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Do 12-Month-Old Infants Trust a Competent Adult?

Authors


Correspondence should be sent to Gunilla Stenberg, Department of Psychology, Uppsala University, Box 1225, S-751 42 Uppsala, Sweden. E-mail: Gunilla.Stenberg@psyk.uu.se

Abstract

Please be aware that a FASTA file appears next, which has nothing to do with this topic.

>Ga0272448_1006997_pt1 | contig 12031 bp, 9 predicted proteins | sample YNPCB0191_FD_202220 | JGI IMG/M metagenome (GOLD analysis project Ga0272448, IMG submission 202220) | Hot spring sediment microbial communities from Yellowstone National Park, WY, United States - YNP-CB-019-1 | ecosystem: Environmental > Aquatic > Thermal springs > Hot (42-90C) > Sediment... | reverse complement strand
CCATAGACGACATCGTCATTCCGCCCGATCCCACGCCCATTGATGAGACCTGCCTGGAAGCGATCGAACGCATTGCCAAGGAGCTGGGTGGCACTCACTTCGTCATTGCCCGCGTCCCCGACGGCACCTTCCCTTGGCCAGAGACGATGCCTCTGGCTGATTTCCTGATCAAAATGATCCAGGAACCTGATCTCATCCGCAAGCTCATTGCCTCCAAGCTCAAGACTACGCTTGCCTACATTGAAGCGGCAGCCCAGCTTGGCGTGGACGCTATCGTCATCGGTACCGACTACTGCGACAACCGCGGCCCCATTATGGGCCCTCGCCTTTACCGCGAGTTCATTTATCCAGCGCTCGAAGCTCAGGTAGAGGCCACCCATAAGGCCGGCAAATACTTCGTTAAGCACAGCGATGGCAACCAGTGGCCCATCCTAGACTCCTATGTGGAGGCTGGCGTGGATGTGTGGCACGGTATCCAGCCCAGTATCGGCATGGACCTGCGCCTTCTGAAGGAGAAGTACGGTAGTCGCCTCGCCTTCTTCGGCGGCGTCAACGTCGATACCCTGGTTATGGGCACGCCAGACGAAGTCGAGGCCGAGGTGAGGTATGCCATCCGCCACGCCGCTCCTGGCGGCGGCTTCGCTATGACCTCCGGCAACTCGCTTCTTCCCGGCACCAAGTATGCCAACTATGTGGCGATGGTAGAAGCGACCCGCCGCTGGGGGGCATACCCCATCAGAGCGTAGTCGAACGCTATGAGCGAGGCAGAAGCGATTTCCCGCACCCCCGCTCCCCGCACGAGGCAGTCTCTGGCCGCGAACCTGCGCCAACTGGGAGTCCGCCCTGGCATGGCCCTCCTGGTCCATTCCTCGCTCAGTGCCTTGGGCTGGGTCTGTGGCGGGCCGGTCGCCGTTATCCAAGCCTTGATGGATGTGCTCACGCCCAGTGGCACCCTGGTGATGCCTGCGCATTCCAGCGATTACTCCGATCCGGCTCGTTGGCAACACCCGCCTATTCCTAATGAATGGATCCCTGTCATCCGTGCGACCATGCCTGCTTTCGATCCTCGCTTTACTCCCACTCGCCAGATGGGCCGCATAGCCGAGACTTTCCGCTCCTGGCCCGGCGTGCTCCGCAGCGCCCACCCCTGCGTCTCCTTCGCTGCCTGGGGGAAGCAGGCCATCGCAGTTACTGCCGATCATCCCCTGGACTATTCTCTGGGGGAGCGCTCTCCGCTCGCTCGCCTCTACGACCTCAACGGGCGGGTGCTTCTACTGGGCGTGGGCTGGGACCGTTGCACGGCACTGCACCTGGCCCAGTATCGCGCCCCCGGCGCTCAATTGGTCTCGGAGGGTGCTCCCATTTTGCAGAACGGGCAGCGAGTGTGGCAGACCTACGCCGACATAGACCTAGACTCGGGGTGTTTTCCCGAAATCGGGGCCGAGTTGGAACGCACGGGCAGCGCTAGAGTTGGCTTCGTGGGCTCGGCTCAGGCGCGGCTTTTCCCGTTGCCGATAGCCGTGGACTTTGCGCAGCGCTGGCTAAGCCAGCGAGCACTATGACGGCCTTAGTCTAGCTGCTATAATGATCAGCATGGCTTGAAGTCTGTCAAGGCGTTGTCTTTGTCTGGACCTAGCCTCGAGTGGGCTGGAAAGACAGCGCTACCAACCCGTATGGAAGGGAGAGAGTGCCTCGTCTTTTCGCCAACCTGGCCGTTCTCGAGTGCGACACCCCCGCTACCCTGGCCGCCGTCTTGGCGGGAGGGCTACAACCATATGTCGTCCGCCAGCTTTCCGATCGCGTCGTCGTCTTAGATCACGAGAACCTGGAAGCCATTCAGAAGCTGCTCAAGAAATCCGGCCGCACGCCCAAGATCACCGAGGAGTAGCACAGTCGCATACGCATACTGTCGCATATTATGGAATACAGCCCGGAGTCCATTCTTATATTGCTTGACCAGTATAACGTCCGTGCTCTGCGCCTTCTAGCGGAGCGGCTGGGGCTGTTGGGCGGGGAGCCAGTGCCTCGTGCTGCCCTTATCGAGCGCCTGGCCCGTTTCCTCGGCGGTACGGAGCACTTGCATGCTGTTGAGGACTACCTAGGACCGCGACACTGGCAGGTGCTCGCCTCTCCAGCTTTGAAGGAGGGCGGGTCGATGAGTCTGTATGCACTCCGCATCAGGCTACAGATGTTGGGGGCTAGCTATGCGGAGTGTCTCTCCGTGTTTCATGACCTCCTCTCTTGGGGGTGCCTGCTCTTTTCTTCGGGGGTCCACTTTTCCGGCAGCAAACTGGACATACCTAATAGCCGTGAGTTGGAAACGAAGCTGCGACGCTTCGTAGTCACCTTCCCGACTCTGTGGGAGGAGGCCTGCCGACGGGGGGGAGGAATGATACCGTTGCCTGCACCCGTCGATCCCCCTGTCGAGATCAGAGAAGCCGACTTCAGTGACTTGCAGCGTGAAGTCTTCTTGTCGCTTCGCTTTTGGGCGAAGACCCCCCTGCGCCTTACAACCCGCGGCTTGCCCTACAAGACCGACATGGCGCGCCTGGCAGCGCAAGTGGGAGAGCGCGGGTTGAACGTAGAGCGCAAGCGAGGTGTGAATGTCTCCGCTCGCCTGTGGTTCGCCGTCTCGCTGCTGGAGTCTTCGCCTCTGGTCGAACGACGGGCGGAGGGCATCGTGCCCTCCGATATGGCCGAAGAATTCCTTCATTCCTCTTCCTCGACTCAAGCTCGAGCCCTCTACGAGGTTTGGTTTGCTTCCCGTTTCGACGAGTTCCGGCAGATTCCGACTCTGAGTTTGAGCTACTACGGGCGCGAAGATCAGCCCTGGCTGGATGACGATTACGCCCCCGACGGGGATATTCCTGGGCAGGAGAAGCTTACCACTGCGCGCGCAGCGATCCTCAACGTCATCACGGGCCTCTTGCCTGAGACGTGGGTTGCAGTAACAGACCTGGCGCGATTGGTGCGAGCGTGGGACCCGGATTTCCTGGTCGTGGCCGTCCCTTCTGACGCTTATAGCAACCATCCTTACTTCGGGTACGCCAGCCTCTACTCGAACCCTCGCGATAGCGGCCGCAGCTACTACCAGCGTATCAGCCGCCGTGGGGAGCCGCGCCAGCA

Why infants prefer to look at and use information provided by some informants over others was examined in four experiments. In each experiment, 52 12-month-old infants participated. In Experiment 1, a familiar expert and a familiar nonexpert and in Experiment 2, a novel expert and a novel nonexpert presented an ambiguous object and provided positive information. In both experiments, the infants preferred to look at the expert and regulated their behavior more in accordance with positive information provided by the expert, regardless of she was novel or more familiar. In Experiment 3, a familiar expert and a familiar nonexpert and in Experiment 4, a novel expert and a novel nonexpert presented an ambiguous object and provided negative information. In both experiments, the infants looked more at the expert and regulated their behavior more in accordance with negative information provided by the expert, regardless of she was novel or more familiar. The results support an expertise perspective of infant behavior in social-referencing situations.

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